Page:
Climbing in Kenya has a long history and there are many wild and beautiful locations and routes for both beginners and experienced climbers alike. For a family-friendly climb, Mount Longonot is perfect. Kenya also offers excellent cragging and sport climbing. Here are some ideas for a day-out climbing.
Best of the volcano climbs is Mount Longonot. The mightiest of the Rift Valley volcanoes, Longonot towers some 2,776 metres above the waters of bewitching Lake Naivasha. Technically dormant, but better described as ‘senile’, Longonot is a relatively young volcano, having been formed within the last 400-600 years. And, while seemingly peaceful, only several thousand meters below its surface the ground water seethes at an incredible 304°C (one of the hottest temperatures on earth).
There is a well-defined track that leads, in around 45 minutes of steep scrambling, to the crater rim. The walk is about four kilometres from the car park to the rim, where you gain 700 metres in altitude. Once on top, the view is stunning. You can see both the distant Aberdares Range and the Mau Escarpment. Next you can strike off around the rim. For the shortest route from the crater rim to the summit, follow the rim in an anticlockwise direction for about 10 kilometres – it takes about three hours. The height of the summit is 2,776 metres so the air does get a little thin. A small plateau on the flank of the highest point makes for a spectacular picnic spot.
Longonot is perfect for adults and kids and anyone moderately fit can reach the rim. Longonot stands within its own national park, 90km northwest of Nairobi.
Rock climbing in Hell’s Gate National Park
You don’t need much, if any, rock-climbing experience to scale Fischer’s Tower, the main attraction in Hell’s Gate National Park. Simply pitch up, pay a very modest fee, and the climbing guide will fit you up with ropes, shoes and the other tricks of the trade. And then he/she will teach you how to climb this 25m-high jagged volcanic plug. Fischer’s Tower is all that remains of an ancient volcano, the rock is named after the German explorer, Gustav Fischer, who passed this way in 1883.
According to local Maasai tradition, the rock is the petrified figure of a chief’s daughter. She turned around, against the dictates of tradition, to take one last look at her home before leaving to be married.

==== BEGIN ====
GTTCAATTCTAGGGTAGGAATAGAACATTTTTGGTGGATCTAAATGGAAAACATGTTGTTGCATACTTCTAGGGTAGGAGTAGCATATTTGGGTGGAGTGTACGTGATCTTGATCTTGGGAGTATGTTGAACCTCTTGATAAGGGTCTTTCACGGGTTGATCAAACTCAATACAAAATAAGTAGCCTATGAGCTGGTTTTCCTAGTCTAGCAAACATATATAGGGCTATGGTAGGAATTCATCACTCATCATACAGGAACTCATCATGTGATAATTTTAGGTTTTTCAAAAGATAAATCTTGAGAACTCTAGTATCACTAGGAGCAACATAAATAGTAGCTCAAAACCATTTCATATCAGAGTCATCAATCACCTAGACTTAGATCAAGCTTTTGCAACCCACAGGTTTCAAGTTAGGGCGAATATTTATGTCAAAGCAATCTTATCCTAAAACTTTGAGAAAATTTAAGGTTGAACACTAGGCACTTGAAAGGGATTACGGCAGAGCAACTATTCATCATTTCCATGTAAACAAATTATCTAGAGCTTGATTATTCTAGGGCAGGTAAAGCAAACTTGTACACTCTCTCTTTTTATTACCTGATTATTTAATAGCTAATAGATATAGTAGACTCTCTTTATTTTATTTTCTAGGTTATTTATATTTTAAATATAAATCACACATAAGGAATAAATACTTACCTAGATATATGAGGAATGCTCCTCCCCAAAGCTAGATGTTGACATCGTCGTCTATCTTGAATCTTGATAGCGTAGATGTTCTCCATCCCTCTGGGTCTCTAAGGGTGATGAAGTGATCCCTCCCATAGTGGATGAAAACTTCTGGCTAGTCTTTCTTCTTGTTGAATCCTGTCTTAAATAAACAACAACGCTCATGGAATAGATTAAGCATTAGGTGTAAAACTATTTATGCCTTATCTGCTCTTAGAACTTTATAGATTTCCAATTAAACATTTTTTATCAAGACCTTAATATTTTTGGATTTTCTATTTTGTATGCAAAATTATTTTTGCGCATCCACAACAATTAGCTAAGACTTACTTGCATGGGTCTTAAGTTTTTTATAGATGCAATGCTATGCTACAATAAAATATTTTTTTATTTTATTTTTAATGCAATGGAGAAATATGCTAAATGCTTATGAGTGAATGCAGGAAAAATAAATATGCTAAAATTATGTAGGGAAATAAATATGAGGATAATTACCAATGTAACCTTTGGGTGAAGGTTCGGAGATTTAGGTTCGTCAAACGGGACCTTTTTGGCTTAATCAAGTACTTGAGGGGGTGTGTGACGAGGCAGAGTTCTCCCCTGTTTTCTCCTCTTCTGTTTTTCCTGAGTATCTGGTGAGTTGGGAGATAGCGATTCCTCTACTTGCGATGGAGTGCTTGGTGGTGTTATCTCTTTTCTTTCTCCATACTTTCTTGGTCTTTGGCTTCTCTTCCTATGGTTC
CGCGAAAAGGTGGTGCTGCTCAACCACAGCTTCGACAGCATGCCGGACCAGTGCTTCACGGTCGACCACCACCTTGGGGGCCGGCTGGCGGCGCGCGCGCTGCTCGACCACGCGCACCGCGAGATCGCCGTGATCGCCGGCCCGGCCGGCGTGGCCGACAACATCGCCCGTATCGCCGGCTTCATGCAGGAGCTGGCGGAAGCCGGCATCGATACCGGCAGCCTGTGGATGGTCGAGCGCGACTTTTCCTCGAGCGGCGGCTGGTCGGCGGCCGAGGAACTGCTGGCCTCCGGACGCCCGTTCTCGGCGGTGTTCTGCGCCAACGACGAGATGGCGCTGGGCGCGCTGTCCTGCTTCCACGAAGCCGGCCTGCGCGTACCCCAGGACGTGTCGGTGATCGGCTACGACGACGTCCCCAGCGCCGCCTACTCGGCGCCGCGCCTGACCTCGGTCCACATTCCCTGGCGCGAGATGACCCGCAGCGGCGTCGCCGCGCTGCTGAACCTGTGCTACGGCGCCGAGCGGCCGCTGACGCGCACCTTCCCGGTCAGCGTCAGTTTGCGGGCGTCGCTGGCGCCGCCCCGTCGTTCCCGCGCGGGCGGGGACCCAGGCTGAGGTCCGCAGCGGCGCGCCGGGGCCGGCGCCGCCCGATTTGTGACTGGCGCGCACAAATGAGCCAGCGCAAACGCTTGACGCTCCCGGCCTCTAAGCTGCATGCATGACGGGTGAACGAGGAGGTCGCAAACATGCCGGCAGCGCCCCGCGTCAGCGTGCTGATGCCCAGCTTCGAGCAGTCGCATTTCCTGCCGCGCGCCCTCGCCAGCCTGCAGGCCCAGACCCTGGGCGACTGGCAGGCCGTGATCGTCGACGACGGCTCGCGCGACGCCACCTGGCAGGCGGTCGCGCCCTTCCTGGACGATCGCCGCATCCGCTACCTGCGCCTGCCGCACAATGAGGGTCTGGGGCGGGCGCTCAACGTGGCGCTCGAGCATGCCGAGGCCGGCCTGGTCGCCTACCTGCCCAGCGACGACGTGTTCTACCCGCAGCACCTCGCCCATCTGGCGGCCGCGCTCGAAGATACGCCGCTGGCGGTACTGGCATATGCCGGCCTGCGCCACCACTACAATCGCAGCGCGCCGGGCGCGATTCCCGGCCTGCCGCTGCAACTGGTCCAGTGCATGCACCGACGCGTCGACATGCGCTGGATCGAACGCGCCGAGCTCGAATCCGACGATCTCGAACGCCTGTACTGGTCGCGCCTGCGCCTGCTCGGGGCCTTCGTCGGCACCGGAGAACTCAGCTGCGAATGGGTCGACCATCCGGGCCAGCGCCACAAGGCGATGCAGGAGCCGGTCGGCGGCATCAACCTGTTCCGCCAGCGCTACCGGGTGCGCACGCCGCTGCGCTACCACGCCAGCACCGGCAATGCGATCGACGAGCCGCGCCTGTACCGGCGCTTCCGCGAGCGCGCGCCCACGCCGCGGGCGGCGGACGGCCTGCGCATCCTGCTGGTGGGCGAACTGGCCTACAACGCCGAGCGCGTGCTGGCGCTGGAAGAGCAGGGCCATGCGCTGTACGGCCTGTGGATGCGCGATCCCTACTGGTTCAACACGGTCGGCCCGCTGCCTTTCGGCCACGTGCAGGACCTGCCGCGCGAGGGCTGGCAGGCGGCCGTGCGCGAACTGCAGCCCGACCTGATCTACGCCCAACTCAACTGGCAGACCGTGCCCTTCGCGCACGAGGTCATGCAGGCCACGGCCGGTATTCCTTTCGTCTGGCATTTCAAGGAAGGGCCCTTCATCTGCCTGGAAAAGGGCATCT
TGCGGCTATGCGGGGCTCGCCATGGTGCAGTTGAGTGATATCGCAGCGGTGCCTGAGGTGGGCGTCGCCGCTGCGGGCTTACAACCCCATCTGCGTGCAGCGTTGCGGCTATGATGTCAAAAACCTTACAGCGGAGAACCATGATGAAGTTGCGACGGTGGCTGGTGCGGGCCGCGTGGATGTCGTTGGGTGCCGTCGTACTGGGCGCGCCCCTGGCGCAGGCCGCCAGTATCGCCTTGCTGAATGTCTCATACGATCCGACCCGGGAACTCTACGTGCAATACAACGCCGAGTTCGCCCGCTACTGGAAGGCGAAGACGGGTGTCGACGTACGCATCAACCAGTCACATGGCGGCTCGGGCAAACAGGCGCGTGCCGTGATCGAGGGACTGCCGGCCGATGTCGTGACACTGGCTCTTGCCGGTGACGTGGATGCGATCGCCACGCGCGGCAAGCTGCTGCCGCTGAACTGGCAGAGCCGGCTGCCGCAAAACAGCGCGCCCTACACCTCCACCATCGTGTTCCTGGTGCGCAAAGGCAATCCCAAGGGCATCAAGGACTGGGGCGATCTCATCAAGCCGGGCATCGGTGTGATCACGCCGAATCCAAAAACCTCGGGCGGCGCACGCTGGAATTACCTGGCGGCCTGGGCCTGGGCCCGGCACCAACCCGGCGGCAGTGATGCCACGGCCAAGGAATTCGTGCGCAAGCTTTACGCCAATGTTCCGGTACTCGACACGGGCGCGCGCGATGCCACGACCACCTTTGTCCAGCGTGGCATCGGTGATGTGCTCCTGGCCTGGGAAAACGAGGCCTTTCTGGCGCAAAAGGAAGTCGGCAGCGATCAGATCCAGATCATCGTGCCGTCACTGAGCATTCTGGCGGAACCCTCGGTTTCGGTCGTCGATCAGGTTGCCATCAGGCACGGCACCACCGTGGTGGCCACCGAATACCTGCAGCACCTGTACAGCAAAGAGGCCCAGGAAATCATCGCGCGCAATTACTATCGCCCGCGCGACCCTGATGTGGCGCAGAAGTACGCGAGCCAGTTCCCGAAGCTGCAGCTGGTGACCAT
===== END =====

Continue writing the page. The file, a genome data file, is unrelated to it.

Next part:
Hell’s Gate also offers some excellent big wall traditional rock climbing for the more experienced climbers. Climbs include the Olympian, a well-protected 8-pitch 175m climb.
Hell’s Gate National Park is 100km (an hour and a half by road) north of Nairobi and immediately adjacent to Lake Naivasha.
The Elephant Rocks of Tsavo
Equidistant between Nairobi and the coast (275km from Nairobi), Tsavo is one of the largest national parks in the world. It also promises some excellent remote bush climbs such as Kichwa Tembo and The Elephant Rocks, both of which have documented routes ranging from 100 to 300m long.
Due to the presence of wildlife, especially lions, climbers must contact Kenya Wildlife Service to arrange for accompaniment by rangers.
According to the Mountain Club of Kenya, the most popular crag in Kenya is Lukenya, a group of cliffs located just 45 minutes south of Nairobi. The Club owns the land on which most of the cliffs are located. Access is free for members and arrangements can be made for visitors to get temporary or daily membership. Lukenya offers a variety of climbing routes including face climbs, some jamming cracks, and overhangs in difficulty ratings of up to E4 6b.
Find out more
For more information on climbing in Kenya, visit the Mountain Club of Kenya website: www.mck.or.ke
Note: the MCK is a members-run, non-profit club and does not offer guiding services directly.
Kenya Wildlife Service website: www.kws.go.ke
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